Belgium has a healthy number of doctors
10 May 2005
BRUSSELS – Belgium has a growing number of doctors: one per 222 inhabitants, compared to one per 244 inhabitants five years ago.
Only Italy has more – one doctor per 172 residents, the Journal du Médecin reported on Tuesday.
Brussels boasts the highest concentration of doctors in Belgium, with 63 doctors per 10,000 inhabitants. Flanders and Wallonia, by contrast, have 37 and 43 doctors respectively per 10,000 inhabitants.
“The high figure in Brussels is clearly linked to the huge concentration of clinics and other medical institutions in the capital,” Mark Moens, vice president of The Belgian Association of Medical Trade Unions (Absym) told Belga news agency on Tuesday.
This means shorter waiting times for treatment, he added. Long waiting times for certain treatments and operations plague many other medical systems in Europe, notably the UK.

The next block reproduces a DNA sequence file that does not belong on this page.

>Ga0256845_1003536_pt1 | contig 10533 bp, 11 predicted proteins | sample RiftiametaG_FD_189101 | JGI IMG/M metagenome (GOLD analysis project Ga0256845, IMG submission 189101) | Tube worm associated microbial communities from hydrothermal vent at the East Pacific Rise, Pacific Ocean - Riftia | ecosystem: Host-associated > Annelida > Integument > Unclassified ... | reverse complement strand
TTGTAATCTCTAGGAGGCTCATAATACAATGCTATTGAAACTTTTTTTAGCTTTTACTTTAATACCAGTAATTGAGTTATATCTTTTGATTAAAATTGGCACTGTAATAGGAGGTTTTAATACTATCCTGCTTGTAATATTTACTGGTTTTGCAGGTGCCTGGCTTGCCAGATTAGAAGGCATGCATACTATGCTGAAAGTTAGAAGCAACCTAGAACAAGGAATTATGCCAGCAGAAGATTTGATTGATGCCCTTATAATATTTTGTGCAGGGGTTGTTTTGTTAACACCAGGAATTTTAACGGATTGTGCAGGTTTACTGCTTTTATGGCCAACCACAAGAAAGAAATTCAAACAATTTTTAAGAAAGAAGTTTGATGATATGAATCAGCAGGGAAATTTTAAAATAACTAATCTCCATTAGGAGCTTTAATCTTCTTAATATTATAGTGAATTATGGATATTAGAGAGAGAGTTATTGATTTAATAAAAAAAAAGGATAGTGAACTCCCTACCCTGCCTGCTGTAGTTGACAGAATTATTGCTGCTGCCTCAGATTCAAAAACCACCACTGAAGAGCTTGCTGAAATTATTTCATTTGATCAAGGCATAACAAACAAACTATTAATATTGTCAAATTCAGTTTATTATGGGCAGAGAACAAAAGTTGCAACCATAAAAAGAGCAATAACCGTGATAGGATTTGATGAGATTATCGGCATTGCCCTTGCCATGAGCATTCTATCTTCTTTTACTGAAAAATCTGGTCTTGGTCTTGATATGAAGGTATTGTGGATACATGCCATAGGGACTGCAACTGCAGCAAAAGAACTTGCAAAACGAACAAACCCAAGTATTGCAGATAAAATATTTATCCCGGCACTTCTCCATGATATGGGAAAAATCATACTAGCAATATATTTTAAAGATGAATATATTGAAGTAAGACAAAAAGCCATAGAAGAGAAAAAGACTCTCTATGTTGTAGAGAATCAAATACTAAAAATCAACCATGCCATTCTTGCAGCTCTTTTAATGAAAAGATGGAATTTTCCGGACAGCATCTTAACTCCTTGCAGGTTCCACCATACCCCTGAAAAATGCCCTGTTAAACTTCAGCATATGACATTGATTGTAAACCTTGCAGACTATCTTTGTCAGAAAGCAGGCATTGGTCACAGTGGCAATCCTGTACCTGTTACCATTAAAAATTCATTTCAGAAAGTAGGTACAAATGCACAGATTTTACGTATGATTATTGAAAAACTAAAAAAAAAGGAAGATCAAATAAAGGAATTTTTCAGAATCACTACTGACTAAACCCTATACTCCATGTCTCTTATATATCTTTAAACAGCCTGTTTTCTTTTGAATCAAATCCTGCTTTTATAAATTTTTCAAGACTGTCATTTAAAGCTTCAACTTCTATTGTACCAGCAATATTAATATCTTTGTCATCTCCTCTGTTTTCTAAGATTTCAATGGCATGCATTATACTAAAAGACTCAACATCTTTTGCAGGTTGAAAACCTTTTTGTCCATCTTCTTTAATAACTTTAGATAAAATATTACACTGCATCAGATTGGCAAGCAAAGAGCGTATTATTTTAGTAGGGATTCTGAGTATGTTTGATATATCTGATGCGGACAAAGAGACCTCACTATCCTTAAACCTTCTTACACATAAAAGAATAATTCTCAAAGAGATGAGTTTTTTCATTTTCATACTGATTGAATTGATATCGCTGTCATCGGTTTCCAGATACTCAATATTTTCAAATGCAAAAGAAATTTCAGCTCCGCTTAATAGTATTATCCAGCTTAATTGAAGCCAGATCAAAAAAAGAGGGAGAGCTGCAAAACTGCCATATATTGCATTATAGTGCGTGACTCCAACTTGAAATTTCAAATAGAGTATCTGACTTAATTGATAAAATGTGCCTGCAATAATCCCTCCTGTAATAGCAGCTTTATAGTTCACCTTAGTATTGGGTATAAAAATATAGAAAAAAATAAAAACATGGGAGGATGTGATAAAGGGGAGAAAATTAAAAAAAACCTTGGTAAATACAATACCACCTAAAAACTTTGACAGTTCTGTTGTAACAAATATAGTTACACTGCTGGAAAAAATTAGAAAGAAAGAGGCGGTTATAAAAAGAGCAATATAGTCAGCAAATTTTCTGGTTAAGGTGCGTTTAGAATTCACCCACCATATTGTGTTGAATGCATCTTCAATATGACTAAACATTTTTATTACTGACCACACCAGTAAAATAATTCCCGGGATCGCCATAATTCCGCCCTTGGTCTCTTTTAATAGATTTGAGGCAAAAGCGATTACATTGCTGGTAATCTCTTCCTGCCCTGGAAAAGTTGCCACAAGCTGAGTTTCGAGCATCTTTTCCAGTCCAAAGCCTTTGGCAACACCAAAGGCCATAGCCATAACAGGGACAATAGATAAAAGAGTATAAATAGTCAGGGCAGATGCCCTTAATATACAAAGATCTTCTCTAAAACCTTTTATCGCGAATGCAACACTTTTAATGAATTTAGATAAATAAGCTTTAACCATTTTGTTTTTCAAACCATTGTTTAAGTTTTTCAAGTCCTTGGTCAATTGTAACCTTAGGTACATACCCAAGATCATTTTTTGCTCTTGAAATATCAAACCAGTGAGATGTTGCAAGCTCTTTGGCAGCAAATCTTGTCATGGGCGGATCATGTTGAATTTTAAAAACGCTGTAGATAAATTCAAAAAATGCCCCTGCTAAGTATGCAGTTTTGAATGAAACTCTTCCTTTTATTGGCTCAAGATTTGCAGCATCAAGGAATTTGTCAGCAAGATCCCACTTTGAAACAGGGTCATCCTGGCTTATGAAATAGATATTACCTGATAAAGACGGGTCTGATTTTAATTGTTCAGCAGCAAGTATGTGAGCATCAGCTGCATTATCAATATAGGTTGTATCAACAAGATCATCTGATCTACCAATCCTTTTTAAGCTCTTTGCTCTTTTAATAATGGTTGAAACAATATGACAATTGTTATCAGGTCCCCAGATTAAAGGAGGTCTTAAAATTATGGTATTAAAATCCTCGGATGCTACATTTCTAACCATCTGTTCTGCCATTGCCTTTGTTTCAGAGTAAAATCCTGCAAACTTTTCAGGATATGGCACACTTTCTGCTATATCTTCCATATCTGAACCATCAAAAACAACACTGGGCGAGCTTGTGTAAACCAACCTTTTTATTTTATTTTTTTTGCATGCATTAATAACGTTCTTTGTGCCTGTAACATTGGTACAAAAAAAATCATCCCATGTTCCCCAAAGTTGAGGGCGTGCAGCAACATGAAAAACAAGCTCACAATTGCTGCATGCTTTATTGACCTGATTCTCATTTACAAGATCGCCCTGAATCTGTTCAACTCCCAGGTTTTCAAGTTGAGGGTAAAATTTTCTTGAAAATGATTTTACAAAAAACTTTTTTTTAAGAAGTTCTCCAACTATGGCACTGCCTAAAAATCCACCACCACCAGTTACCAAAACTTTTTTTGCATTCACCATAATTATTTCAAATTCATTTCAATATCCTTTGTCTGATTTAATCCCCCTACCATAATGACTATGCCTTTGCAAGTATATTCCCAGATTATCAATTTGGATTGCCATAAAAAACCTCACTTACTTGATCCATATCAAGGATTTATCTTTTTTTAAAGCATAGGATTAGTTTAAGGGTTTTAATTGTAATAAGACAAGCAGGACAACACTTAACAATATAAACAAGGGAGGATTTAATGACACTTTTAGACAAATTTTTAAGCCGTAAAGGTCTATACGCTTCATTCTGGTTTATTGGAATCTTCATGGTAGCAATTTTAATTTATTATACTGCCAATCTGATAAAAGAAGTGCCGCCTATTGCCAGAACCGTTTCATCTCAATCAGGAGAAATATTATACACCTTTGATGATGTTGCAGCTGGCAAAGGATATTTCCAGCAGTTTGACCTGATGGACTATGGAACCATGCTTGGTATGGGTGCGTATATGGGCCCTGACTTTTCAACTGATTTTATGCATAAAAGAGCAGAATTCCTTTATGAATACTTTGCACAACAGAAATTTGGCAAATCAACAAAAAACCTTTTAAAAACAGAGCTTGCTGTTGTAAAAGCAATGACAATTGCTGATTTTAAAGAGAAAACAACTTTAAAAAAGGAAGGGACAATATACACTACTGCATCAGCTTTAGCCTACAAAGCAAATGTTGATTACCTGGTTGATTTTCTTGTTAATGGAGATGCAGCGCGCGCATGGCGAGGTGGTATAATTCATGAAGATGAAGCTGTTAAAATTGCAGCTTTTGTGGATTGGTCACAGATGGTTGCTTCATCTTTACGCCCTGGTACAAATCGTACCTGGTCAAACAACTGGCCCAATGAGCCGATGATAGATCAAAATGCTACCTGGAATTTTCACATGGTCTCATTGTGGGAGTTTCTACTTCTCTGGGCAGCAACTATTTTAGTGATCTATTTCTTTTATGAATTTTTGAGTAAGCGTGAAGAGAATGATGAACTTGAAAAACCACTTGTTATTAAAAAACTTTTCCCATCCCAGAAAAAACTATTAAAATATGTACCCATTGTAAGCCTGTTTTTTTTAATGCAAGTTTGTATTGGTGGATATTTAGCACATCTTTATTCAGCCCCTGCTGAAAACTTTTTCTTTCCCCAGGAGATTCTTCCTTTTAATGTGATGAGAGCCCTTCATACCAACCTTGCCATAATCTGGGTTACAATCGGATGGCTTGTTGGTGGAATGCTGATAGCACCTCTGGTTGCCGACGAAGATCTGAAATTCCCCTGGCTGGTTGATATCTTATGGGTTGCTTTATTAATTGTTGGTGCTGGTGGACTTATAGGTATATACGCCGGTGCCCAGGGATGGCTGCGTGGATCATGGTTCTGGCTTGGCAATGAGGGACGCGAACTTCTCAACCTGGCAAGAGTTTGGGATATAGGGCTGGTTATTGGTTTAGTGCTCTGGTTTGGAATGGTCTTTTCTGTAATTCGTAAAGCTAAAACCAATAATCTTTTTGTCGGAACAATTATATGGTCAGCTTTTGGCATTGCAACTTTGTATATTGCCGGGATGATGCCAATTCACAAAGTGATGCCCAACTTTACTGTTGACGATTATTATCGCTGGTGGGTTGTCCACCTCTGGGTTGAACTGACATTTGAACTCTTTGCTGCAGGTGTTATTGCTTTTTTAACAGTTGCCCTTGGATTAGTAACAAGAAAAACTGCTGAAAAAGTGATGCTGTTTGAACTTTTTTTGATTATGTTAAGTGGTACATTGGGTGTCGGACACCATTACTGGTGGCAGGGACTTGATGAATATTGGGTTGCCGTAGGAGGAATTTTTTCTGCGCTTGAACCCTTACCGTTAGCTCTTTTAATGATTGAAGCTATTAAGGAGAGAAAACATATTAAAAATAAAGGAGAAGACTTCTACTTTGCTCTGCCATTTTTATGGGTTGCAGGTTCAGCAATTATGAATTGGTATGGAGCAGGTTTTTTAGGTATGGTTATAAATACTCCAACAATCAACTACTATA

“But having so many doctors does not necessarily signify better treatment,” Dr. Moens cautioned.
“If the number of doctors climbs to a certain level, some of them may not be able to acquire enough experience,” he explained.
Another downside of having so many doctors is that some “face difficulties surviving financially,” he added.
The Belgian government requires 40 percent of medical graduates to become general practitioners, but this quota has yet to be attained, Dr. Moens stressed.
The reason: general practitioners often earn less, making medical students seek out more lucrative fields.
Dr. Moens also suggested that a predicted new rise in the number of doctors in Belgium would also involve a rise in health care expenditures.
The medical journal report, however, stated that Belgium does not spend more on medicine than other EU member states.
[Copyright Expatica 2005]
Subject: Belgian News